Education chief gives advice to Roosevelt
The Arizona Republic
Dec. 16, 2005
The state education chief told Roosevelt School District leaders this week to
move out of the way of a new superintendent for three years to get
poor-performing campuses back on track.
Arizona Superintendent of Public Instruction Tom Horne made his proposal before
about 200 parents, principals and teachers Tuesday at Ed and Verma Pastor
Elementary School. A three-year contract should spell out specific academic
goals to be achieved by 2008, Horne told board members.
"Then, get out of his or her way," Horne said. "Provide in the contract, and
publicly pledge, that the superintendent will have full authority to hire and
fire, and that neither the board nor any of its members will interfere in any
way with hiring or firing decisions."
That would give a superintendent a chance to "objectively choose" the best
instructional leaders such as principals, Horne added.
After four years of watching Roosevelt schools fall below average on Arizona
Learns, the state's report card, Horne decided to pursue state legislation next
year that would give the state authority to take over districts with poor
Horne came to talk to the board at the invitation of Roosevelt's designee
superintendent Mark Dowling, who wanted to hear his views about how to turn
around nine Roosevelt schools that fell below average under Arizona Learns.
The Roosevelt governing school board members have had a history of micromanaging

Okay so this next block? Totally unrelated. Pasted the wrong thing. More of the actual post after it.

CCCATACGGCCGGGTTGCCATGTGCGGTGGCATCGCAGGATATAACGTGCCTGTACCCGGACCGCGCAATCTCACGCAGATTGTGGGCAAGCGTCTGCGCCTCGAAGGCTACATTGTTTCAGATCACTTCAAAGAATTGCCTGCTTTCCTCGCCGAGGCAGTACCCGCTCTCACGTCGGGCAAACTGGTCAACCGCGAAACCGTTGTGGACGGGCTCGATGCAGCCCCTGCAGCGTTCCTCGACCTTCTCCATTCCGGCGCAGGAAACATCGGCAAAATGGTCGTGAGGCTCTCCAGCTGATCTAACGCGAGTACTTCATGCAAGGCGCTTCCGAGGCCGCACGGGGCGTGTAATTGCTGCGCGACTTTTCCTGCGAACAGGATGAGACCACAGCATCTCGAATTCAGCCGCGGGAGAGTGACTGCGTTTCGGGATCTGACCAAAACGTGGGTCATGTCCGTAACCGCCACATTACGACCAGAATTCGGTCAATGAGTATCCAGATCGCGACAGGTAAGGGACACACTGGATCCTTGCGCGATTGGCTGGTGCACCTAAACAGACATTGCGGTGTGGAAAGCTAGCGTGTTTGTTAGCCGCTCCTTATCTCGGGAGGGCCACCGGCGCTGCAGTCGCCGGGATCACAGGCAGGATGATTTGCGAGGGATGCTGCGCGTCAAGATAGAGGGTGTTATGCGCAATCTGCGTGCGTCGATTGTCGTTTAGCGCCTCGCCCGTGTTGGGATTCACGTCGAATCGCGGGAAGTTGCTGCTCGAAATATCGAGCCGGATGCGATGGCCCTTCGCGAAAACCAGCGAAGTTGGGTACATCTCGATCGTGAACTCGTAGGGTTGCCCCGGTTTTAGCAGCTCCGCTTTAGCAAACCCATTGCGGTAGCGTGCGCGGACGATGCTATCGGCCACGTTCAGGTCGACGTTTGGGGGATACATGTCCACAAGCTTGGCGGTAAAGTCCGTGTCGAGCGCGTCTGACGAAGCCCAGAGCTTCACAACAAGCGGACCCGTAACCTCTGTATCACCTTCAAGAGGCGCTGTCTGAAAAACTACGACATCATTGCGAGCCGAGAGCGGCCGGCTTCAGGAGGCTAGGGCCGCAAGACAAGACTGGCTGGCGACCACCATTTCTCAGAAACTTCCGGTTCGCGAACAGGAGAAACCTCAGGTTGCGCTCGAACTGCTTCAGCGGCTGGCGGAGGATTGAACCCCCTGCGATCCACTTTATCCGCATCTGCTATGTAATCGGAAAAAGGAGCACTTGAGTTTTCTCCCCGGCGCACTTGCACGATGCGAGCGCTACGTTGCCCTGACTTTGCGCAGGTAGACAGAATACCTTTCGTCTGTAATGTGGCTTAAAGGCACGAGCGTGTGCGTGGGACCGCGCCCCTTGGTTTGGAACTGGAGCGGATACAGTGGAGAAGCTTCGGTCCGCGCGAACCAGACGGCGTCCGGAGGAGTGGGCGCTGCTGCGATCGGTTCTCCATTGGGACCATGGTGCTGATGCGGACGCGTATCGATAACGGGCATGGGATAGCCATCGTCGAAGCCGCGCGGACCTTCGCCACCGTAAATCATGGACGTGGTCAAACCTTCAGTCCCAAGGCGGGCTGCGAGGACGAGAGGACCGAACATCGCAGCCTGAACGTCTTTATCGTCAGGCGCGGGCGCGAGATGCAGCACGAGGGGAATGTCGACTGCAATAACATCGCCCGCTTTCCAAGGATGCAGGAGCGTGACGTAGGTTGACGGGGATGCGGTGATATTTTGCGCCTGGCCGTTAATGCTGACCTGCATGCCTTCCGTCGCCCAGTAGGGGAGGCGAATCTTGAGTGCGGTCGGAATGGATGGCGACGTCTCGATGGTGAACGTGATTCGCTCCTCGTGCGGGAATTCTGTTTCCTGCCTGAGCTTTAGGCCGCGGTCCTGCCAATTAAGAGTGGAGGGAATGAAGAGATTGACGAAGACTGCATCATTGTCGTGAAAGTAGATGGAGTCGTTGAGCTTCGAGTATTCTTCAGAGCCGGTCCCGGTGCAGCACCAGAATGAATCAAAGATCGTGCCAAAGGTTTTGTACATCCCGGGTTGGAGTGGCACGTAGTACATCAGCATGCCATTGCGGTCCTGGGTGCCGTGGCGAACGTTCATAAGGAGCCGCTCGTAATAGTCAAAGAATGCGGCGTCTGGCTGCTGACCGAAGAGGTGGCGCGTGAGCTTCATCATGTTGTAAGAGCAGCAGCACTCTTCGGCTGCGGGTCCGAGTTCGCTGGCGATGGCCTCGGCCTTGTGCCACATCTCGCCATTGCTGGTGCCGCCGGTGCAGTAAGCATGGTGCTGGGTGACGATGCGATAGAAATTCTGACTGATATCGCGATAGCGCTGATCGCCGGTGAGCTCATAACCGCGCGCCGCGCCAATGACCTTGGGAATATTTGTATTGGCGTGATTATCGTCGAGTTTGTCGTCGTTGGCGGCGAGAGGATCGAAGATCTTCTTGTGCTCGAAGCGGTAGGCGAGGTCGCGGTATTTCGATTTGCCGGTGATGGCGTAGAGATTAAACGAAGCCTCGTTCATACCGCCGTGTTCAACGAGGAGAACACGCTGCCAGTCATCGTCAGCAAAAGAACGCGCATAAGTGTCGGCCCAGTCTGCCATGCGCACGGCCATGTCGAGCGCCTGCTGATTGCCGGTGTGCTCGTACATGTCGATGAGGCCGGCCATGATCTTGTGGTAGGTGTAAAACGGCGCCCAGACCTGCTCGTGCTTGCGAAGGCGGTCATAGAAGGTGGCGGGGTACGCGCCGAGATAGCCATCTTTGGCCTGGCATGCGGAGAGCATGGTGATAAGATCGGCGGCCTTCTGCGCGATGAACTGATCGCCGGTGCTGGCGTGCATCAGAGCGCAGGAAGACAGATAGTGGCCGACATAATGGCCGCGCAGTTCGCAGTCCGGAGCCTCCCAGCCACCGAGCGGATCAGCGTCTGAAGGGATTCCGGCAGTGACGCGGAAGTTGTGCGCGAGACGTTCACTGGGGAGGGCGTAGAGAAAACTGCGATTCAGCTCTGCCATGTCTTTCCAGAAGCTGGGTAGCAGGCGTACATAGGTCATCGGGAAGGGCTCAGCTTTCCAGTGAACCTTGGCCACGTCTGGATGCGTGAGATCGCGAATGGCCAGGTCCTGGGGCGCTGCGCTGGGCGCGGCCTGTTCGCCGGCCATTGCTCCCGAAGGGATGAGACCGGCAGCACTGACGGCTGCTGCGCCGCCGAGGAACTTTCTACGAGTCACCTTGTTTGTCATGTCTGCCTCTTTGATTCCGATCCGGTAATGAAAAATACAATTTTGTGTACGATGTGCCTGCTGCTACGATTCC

the work of the superintendent. The board has the power to veto or approve a
district chief's decision to hire and fire administrators, principals and
Accusations of nepotism, cronyism and decisions based on race also shrouded
But what rankled and shocked governing school board leaders even more are the
numbers Horne brought to Tuesday's meeting to prove his case. Those numbers
showed where Roosevelt's third-grade students ranked in math and reading
compared with neighboring Phoenix Elementary, Murphy and Alhambra school
Board member Norma Muņoz said it was no secret Roosevelt's student test scores
were not great, but the dismal standing shocked her.
The numbers show only 34 percent of Roosevelt third-graders are proficient in
reading, and the same group of students reached 45 percent in math. Those marks
are far below the state average, Horne said.
But third-graders at Phoenix Elementary reached 66 percent, Murphy climbed to 62
percent and Alhambra soared to 72 percent in reading. In third-grade math,
Phoenix Elementary scored 64 percent, Murphy hit 67 percent and Alhambra made 78
Horne told the audience he selected the neighboring districts to make his point
because their children are in worse economic situations than Roosevelt and their
English language learner student population is higher.
"Thirty-four percent is really a distressingly low percentage of third-graders
to be proficient in reading," Horne said. "Furthermore, Roosevelt is in a steep
decline in its reading scores, from 58 percent to 34 percent in the past three